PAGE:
WHO?MAG: Why did you leave the show?
JOE CLAIR: That was a decision they made upstairs by Steven Hill when he came in. He had a different vision for the show. He saw something else. I don’t know exactly what it was. It kind of left me and Big Lez out in the cold. They wanted Tigger to come in and be the main guy. That’s how the whole thing went down. Actually, my man Dee Brandon talked about it on myspace and youtube in the “Confessions of a BET Producer”. He talked about the whole thing.

WHO?MAG: You were cool with Tigger?
JOE CLAIR: Yeah, yeah! Prior to that, Tigger and I had done a radio show in DC. We were cool. Cats were always like “f*ck that n*gga”. I was like “let the man do his thing. He got the gig let him do his thing.”

WHO?MAG: What do you think of Rap City now?
JOE CLAIR: I still watch the show to tell you the truth. From the Tigger era to the Mad Linx era, to my man from St. Louis Q45. I love the show. To me, it’s still Rap City since I was the guy hosting it. I can’t say who was the best host was because I never watched myself as host.

WHO?MAG: I remember you came out in the Masta Ace video “Sittin On Chrome”.
JOE CLAIR: Yeah! I remember that video. He did that video in LA. I can’t remember what year at the car show. He did that before the whole world was checking into the car culture. He was a pioneer in that. I think he’s still big in the car scene.

WHO?MAG: I also read you’re working on an album. Can you talk about that?
JOE CLAIR: I got an album about to come out. I’m going to start linking sh*t on youtube and myspace real soon. It’s just another part of me man. I’ve always been an emcee. I always used to rap. I used to rap in front of Go Go bands back in DC. When I was on Rap City, I used to freestyle with the artists. After I got out of Rap City, I tried to start a record label in DC. I recorded an album, but I didn’t like that album. Nobody heard it. I figured since nobody heard it, nobody’s going to be looking for it. I ain’t got to release it. I moved to LA like four years ago and I do production. I taught myself from like 1999 to 2006. I sat down and taught myself how to be a producer, how to work an MPC, how to work that Protools, how to get down with that Reason, what to look for in a studio, how to build a studio, the compressors, EQs, reverbs, keyboards, basically everything. I was producing for people. I had a couple of little cats coming to me for beats so on and so forth. I would also help people ghostwrite. At that point, I might as well put my album out because I got something to say that’s different than anybody else out here. Sometimes I get interviewed and people ask me “who’s your favorite emcee?” I said “me” and they would laugh. But I was serious. They think I’m about to come with some funny lines or something like that because I’m a comedian. That’s not how I rap. I try making them songs, but they don’t work for me. Some of the stuff is funny and lighthearted, but of it, you can feel and understand where I’m coming from. I ain’t no thug or gangsta. I’m a college nigga. I do commercials for McDonalds that kind of thing (laughs). I rap from my own perspective.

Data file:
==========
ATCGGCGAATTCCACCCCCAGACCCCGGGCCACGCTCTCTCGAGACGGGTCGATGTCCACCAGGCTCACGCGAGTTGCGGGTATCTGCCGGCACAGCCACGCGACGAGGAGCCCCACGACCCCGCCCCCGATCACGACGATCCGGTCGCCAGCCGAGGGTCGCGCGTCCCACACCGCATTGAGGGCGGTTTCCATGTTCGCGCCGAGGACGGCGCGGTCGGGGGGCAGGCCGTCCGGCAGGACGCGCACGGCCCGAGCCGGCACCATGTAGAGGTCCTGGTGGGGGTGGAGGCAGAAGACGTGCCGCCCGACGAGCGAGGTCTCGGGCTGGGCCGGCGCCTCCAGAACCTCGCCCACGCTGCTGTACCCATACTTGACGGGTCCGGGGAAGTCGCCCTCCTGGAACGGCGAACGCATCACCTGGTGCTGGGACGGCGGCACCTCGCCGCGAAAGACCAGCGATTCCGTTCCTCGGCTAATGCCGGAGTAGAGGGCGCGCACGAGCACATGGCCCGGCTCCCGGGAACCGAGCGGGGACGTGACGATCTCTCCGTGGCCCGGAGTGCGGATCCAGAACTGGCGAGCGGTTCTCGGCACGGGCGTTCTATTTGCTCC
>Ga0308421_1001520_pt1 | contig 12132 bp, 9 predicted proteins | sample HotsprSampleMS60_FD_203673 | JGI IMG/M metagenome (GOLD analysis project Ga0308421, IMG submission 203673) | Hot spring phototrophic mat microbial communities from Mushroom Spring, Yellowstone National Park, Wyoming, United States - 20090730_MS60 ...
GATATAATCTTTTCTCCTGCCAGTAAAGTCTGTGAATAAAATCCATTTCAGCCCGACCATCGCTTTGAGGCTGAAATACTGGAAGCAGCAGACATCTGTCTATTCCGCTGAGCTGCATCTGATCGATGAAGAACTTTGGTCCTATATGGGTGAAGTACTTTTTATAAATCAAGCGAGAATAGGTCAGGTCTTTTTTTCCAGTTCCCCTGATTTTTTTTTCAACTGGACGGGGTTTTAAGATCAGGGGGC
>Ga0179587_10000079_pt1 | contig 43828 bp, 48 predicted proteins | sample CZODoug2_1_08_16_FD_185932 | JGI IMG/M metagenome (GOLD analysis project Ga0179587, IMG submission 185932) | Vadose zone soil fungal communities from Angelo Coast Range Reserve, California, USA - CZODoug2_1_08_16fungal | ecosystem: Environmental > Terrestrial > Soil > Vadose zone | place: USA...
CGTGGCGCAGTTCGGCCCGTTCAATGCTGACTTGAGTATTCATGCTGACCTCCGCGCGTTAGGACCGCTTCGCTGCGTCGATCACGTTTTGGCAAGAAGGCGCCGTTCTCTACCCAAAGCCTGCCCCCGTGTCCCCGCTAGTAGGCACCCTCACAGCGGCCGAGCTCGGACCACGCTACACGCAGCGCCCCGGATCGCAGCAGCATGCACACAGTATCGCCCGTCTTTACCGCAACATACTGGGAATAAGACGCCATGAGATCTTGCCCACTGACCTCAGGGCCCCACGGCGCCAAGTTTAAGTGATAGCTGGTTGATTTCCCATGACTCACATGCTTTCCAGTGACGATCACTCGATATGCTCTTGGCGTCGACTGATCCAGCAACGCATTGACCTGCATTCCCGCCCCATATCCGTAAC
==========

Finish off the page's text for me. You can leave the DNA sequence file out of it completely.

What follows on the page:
WHO?MAG: You did the commercial for Geico.
JOE CLAIR: I got the Geico. You know what I’m saying? (both of us laugh) How would I look rapping some thug sh*t when I did the Geico commercials?

WHO?MAG: Talk to me about the comedy stuff you’ve been doing?
JOE CLAIR: I did the Def Comedy Jam the season. Mike Epps was there. I’ve been on Comic View, Comedy Central, all of that. To me, comedy is something I discovered that I was good at while I was in college. It just stuck with me. It became a way to make money. It’s something that I love doing. It’s relief to get on stage, just you and a microphone. It’s not like hip hop or R&B that you can fall back on something else Comedy is just you and a microphone. You got to make the people laugh. That’s just my thing man.